The country's biggest trade union is taking fresh legal action on behalf of 70 construction workers who were blacklisted, and said it wants the "controlling minds" behind the scandal brought to justice.
Unite is taking action in the High Court on behalf of workers whose names were kept on a list drawn up by the Consulting Association.
The organisation, which kept a list of over 3,000 construction workers regarded as union activists or who had raised health and safety issues, was closed down in 2009 following a raid by the Information Commissioner's Office.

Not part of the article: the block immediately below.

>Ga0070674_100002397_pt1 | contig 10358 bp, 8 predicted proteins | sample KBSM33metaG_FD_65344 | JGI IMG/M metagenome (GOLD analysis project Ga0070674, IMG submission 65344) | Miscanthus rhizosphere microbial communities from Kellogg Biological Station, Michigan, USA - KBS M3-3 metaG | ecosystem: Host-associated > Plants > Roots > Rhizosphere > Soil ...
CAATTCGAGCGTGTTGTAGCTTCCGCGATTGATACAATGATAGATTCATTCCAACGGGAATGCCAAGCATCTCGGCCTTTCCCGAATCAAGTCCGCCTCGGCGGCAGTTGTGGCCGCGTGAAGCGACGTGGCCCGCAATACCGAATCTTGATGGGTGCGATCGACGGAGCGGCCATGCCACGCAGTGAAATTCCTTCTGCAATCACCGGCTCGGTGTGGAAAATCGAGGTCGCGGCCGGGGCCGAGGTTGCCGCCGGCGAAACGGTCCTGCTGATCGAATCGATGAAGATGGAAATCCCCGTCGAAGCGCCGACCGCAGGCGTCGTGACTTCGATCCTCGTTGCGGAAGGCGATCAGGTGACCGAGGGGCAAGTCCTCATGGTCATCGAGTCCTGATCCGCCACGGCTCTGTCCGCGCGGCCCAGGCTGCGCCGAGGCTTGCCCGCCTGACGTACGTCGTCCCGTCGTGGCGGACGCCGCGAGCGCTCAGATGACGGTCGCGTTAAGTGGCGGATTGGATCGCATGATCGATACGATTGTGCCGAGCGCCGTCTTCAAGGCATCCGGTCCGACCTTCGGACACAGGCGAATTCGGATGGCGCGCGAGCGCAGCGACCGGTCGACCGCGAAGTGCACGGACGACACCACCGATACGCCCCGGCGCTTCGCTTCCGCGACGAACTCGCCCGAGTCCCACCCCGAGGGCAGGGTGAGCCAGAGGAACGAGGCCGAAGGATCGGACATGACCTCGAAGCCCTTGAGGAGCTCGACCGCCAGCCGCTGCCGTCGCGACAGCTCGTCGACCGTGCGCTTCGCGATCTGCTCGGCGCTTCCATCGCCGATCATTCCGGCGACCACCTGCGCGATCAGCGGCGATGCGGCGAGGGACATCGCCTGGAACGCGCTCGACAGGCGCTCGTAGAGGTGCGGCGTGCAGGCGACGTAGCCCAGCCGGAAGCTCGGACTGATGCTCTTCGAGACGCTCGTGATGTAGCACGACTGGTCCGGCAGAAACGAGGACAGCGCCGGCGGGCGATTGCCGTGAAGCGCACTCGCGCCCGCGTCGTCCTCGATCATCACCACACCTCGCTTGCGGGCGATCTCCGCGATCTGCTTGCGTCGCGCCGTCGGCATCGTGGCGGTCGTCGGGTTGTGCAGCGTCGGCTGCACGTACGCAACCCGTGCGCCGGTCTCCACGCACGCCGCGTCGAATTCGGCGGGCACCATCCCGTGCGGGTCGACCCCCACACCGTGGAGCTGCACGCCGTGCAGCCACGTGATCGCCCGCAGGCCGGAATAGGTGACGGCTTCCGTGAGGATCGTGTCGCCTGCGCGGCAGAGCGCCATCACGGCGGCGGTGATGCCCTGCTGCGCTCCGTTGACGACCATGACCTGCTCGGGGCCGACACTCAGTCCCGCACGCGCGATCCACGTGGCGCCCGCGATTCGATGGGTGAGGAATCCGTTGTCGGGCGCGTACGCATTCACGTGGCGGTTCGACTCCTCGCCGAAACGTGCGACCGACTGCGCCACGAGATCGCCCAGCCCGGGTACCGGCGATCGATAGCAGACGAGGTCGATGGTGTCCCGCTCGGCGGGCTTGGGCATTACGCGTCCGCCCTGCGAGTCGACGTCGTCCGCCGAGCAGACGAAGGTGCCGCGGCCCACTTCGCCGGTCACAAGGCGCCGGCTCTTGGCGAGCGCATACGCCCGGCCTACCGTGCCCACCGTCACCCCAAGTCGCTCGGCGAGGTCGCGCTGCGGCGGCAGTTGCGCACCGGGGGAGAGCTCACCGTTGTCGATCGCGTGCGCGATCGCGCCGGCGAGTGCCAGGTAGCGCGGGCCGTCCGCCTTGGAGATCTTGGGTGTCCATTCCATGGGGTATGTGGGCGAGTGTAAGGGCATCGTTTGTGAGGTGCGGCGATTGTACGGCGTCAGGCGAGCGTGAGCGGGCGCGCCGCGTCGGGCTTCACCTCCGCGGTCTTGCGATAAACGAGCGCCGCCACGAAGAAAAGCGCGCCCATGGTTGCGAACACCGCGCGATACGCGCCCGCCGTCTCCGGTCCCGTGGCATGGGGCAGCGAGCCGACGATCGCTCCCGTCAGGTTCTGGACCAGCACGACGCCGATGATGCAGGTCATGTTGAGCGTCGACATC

Unite said it was also issuing legal proceedings against a number of leading construction firms.
The moves were announced ahead of a lobby of Parliament on Wednesday as part of a union campaign for a public inquiry into blacklisting.
Unite assistant general secretary Gail Cartmail added: "Unite will continue to lobby and campaign for justice for blacklisted workers until this disgraceful practice is ended once and for all.
"Unite is seeking justice for blacklisted workers through every avenue open to us whether that is legal, political or industrial.
"Whenever Unite uncovers blacklisting we will stamp out the practice and name and shame the guilty parties."
Unite and the GMB union have already taken legal action on behalf of those on the blacklist, winning millions of pounds in compensation.